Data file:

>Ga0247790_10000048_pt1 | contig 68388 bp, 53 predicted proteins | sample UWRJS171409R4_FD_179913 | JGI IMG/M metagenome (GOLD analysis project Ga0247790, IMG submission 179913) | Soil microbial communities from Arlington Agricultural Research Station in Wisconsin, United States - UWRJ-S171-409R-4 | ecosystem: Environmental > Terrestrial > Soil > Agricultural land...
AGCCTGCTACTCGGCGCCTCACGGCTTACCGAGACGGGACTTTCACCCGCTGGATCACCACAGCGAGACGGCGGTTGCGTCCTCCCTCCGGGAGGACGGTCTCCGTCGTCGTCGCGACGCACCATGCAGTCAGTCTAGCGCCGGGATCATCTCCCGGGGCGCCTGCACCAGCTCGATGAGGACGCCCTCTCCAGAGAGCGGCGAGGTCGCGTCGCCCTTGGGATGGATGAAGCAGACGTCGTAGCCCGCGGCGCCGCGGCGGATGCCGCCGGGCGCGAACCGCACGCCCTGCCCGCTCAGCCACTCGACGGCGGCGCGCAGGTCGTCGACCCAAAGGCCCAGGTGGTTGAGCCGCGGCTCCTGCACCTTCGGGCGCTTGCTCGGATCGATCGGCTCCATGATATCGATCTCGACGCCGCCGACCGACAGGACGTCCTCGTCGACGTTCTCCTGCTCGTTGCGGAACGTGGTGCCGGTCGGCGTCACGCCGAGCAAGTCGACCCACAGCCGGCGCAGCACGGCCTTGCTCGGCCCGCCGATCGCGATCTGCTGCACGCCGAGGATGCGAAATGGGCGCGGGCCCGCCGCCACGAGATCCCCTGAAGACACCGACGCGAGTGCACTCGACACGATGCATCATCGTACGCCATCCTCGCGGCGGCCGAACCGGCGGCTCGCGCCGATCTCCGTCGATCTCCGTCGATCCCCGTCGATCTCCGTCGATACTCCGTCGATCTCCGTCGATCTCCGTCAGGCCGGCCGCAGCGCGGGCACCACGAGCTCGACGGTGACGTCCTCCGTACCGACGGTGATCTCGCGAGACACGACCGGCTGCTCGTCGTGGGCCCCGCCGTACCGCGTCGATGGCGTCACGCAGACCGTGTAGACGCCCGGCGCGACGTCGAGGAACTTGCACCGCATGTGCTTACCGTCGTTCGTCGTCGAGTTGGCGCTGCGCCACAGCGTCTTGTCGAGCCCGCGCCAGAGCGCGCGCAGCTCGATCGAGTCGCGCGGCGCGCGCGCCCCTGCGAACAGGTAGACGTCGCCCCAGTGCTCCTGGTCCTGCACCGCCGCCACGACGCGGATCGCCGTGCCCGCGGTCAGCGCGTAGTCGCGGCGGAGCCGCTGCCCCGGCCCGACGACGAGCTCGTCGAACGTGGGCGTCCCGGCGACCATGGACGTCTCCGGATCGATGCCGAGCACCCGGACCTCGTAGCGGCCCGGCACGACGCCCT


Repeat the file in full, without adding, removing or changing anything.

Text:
>Ga0247790_10000048_pt1 | contig 68388 bp, 53 predicted proteins | sample UWRJS171409R4_FD_179913 | JGI IMG/M metagenome (GOLD analysis project Ga0247790, IMG submission 179913) | Soil microbial communities from Arlington Agricultural Research Station in Wisconsin, United States - UWRJ-S171-409R-4 | ecosystem: Environmental > Terrestrial > Soil > Agricultural land...
AGCCTGCTACTCGGCGCCTCACGGCTTACCGAGACGGGACTTTCACCCGCTGGATCACCACAGCGAGACGGCGGTTGCGTCCTCCCTCCGGGAGGACGGTCTCCGTCGTCGTCGCGACGCACCATGCAGTCAGTCTAGCGCCGGGATCATCTCCCGGGGCGCCTGCACCAGCTCGATGAGGACGCCCTCTCCAGAGAGCGGCGAGGTCGCGTCGCCCTTGGGATGGATGAAGCAGACGTCGTAGCCCGCGGCGCCGCGGCGGATGCCGCCGGGCGCGAACCGCACGCCCTGCCCGCTCAGCCACTCGACGGCGGCGCGCAGGTCGTCGACCCAAAGGCCCAGGTGGTTGAGCCGCGGCTCCTGCACCTTCGGGCGCTTGCTCGGATCGATCGGCTCCATGATATCGATCTCGACGCCGCCGACCGACAGGACGTCCTCGTCGACGTTCTCCTGCTCGTTGCGGAACGTGGTGCCGGTCGGCGTCACGCCGAGCAAGTCGACCCACAGCCGGCGCAGCACGGCCTTGCTCGGCCCGCCGATCGCGATCTGCTGCACGCCGAGGATGCGAAATGGGCGCGGGCCCGCCGCCACGAGATCCCCTGAAGACACCGACGCGAGTGCACTCGACACGATGCATCATCGTACGCCATCCTCGCGGCGGCCGAACCGGCGGCTCGCGCCGATCTCCGTCGATCTCCGTCGATCCCCGTCGATCTCCGTCGATACTCCGTCGATCTCCGTCGATCTCCGTCAGGCCGGCCGCAGCGCGGGCACCACGAGCTCGACGGTGACGTCCTCCGTACCGACGGTGATCTCGCGAGACACGACCGGCTGCTCGTCGTGGGCCCCGCCGTACCGCGTCGATGGCGTCACGCAGACCGTGTAGACGCCCGGCGCGACGTCGAGGAACTTGCACCGCATGTGCTTACCGTCGTTCGTCGTCGAGTTGGCGCTGCGCCACAGCGTCTTGTCGAGCCCGCGCCAGAGCGCGCGCAGCTCGATCGAGTCGCGCGGCGCGCGCGCCCCTGCGAACAGGTAGACGTCGCCCCAGTGCTCCTGGTCCTGCACCGCCGCCACGACGCGGATCGCCGTGCCCGCGGTCAGCGCGTAGTCGCGGCGGAGCCGCTGCCCCGGCCCGACGACGAGCTCGTCGAACGTGGGCGTCCCGGCGACCATGGACGTCTCCGGATCGATGCCGAGCACCCGGACCTCGTAGCGGCCCGGCACGACGCCCT